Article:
Sponsor: Richmond Hill
Locality: Richmond City
Proposed Location: 2209 E. Grace St.
Sponsor Contact: Janie Walker 

The Brick House at Conjurer’s Neck
Conjurer's Neck, located on this peninsula formed by Swift Creek and the Appomattox River, was occupied by Native Americans as early as 1000-3000 BC. This general area supported a substantial Appamattuck Indian settlement by AD 1600. Richard Kennon, a Bermuda Hundred merchant who later served in the Virginia House of Burgesses, purchased the Neck in 1677. He and Elizabeth (Worsham) settled here soon after, and their firstborn son was laid to rest here in 1688. By the mid-18th century, the Kennon family had built the Brick House, for years a navigational landmark on the river. The Conjurer’s Neck Archaeological District is listed on the National Register of Historic Places.

Sponsor: Old Brick House Foundation
Locality:
Colonial Heights
Proposed Location:
131 Waterfront Drive
Sponsor Contact
: George Schanzenbacher

Cumberland Town
Richard Littlepage III established Cumberland Town on the south side of the Pamunkey River in 1748. A busy shipping center, the town offered a tobacco inspection station, warehouses, wharves, and a ferry. The Virginia House of Burgesses briefly considered Cumberland Town a candidate to replace Williamsburg as the colonial capital in 1748. During the Revolutionary War, a public supply depot and a military hospital were established here. During the Peninsula Campaign of the Civil War, Cumberland was the headquarters of Union Maj. Gen. George B. McClellan from 13 to 16 May 1862. Nearly 110,000 troops camped here before moving toward White House.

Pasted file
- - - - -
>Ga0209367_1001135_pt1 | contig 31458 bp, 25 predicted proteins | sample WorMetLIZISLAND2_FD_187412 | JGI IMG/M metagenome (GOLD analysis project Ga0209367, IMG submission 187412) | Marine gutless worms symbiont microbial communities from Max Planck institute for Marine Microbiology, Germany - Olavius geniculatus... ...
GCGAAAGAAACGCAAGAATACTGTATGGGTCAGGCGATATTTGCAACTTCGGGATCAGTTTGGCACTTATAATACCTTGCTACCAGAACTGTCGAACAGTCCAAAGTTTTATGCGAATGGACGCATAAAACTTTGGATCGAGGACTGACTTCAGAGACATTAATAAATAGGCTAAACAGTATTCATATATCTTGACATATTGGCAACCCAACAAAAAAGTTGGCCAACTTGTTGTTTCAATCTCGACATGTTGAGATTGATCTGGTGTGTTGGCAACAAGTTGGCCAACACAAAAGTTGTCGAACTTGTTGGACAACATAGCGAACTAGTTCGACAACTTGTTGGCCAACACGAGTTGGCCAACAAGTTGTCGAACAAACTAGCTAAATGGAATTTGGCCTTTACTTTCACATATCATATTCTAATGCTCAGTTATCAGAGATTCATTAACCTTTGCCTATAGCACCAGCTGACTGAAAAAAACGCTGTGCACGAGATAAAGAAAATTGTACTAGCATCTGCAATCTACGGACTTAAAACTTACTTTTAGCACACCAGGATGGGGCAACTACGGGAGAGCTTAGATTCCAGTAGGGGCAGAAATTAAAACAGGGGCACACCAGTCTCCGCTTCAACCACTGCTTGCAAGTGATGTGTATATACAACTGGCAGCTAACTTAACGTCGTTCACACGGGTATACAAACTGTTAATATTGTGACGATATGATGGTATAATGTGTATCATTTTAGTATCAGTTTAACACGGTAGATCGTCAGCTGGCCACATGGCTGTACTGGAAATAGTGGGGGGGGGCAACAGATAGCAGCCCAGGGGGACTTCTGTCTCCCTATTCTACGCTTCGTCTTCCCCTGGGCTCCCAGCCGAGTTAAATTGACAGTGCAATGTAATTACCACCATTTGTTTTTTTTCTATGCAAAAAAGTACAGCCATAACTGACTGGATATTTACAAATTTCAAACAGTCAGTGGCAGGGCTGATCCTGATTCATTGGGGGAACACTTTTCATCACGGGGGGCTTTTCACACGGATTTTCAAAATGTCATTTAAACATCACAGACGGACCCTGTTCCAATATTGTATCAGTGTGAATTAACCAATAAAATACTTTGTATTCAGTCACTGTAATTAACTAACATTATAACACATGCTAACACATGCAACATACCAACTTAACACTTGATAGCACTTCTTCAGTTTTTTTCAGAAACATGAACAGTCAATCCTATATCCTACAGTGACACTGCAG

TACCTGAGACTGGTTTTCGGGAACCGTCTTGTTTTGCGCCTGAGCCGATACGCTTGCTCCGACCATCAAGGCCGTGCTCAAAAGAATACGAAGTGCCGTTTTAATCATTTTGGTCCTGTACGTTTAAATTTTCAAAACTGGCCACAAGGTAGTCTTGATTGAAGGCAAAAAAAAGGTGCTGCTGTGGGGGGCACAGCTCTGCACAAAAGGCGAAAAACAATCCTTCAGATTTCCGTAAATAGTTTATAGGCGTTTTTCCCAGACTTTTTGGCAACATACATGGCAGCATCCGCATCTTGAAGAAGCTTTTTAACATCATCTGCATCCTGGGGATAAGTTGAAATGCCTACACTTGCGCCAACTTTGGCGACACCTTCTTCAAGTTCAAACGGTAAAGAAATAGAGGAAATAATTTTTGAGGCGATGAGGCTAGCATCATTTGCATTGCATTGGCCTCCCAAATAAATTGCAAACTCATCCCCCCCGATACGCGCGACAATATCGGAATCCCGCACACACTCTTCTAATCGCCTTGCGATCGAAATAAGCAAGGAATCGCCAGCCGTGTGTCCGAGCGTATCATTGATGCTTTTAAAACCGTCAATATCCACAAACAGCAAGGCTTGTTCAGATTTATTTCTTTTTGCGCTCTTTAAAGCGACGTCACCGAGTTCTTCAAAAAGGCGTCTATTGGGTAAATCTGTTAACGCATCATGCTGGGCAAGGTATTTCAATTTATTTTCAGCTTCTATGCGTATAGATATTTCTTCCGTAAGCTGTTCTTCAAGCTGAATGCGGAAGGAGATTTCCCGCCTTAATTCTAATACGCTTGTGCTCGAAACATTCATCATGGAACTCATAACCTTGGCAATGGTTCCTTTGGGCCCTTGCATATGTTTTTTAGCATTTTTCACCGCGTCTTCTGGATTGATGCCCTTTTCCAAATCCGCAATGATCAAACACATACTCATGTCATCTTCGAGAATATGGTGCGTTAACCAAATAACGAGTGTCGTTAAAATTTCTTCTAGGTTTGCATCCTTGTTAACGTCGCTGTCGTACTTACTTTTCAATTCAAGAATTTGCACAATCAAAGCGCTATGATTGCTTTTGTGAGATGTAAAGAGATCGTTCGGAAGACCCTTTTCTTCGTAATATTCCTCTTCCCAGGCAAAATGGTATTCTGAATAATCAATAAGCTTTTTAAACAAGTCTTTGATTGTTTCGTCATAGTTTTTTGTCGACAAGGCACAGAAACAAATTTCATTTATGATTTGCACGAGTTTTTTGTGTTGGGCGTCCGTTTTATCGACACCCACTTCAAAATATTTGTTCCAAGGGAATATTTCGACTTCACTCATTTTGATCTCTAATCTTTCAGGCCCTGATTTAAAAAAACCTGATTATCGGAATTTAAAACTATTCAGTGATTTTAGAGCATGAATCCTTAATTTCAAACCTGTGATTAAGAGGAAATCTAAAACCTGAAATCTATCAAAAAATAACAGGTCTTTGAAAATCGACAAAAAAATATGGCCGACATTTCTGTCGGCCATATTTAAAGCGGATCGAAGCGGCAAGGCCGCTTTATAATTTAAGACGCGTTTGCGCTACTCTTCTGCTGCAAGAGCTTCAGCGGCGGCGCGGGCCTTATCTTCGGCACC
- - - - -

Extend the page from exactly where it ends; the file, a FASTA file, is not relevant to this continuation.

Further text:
Sponsor: Southwestern Holdings, Inc.
Locality: New Kent County
Proposed Location: 9007 Cumberland Road
Sponsor Contact: John Poindexter 


French Cannon at Cumberland Landing

Gilbert Chase, a New England ship captain,
recovered a bronze French cannon in the Pamunkey River off Cumberland Town in June 1816. Two members of his crew descended in a diving bell patented in 1806, which Chase had acquired the rights to use. The 12-foot-long, 5,240-pound cannon, lost during the Revolutionary War, was decorated with mottoes and coats of arms. Virginia claimed it as state property, but Chase argued that the patent authorized him to keep what he salvaged and that the state had forfeited its rights by abandoning the cannon. In Nicholas v. Chase (1817), Virginia’s Superior Court of Chancery ruled in favor of Chase. The cannon was likely melted down during the Civil War.

Sponsor: Southwestern Holdings, Inc.
Locality:
New Kent County
Proposed Location:
9007 Cumberland Road
Sponsor Contact
: John Poindexter


McClellan’s Camp at Cumberland Landing

In May 1862, during the Peninsula Campaign, the Union Army of the Potomac under Maj. Gen. George B. McClellan advanced up the Pamunkey River toward Richmond, while Confederate Gen. Joseph E. Johnston’s army moved to defend the city. Cumberland Landing, just northeast of here, served as McClellan’s headquarters and supply depot from